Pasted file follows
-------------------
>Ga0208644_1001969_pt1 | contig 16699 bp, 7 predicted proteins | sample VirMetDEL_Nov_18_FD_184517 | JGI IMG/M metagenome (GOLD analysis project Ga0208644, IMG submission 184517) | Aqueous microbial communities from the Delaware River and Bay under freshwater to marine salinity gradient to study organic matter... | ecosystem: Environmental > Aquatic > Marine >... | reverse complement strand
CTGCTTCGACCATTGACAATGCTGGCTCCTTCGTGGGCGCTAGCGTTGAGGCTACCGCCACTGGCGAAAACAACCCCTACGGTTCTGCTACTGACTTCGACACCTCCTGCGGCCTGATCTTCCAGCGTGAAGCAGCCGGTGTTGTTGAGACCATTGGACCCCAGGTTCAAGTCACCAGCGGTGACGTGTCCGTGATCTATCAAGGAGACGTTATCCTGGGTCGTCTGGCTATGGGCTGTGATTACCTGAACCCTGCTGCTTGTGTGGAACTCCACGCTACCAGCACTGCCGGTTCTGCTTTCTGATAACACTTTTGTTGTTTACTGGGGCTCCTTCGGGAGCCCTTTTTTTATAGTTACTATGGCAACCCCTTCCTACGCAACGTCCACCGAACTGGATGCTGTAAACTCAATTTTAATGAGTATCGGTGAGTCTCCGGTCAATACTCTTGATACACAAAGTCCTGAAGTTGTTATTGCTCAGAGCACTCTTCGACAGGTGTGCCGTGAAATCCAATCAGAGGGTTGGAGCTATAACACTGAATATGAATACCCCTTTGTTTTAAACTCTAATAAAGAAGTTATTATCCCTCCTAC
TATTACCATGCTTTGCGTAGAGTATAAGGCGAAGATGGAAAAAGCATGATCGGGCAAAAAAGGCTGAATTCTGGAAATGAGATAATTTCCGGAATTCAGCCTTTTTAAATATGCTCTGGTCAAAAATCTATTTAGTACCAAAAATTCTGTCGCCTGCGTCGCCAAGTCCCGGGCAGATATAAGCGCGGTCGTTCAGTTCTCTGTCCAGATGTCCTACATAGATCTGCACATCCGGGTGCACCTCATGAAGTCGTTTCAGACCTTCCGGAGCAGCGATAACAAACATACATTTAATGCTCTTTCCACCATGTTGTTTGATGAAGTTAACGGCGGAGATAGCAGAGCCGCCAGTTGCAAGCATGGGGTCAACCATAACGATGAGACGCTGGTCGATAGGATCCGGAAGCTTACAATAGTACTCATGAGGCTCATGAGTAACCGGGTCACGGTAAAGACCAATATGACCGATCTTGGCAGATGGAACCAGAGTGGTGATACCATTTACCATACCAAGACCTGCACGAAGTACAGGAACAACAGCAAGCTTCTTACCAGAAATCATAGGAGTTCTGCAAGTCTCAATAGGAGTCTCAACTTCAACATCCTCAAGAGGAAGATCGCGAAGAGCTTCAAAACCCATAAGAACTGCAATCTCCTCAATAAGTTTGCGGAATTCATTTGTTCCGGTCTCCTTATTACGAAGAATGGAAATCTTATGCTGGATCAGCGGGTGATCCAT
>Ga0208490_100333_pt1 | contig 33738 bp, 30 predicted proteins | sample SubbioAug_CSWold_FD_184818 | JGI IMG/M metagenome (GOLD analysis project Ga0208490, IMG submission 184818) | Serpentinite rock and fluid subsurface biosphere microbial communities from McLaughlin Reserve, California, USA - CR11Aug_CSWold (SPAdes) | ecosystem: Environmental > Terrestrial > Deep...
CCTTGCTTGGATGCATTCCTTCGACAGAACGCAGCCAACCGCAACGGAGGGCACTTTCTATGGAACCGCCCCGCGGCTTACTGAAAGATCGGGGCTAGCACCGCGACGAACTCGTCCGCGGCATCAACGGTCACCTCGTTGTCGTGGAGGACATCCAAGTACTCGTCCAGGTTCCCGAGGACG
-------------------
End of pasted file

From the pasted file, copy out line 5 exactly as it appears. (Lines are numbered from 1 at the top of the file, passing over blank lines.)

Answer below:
CCTTGCTTGGATGCATTCCTTCGACAGAACGCAGCCAACCGCAACGGAGGGCACTTTCTATGGAACCGCCCCGCGGCTTACTGAAAGATCGGGGCTAGCACCGCGACGAACTCGTCCGCGGCATCAACGGTCACCTCGTTGTCGTGGAGGACATCCAAGTACTCGTCCAGGTTCCCGAGGACG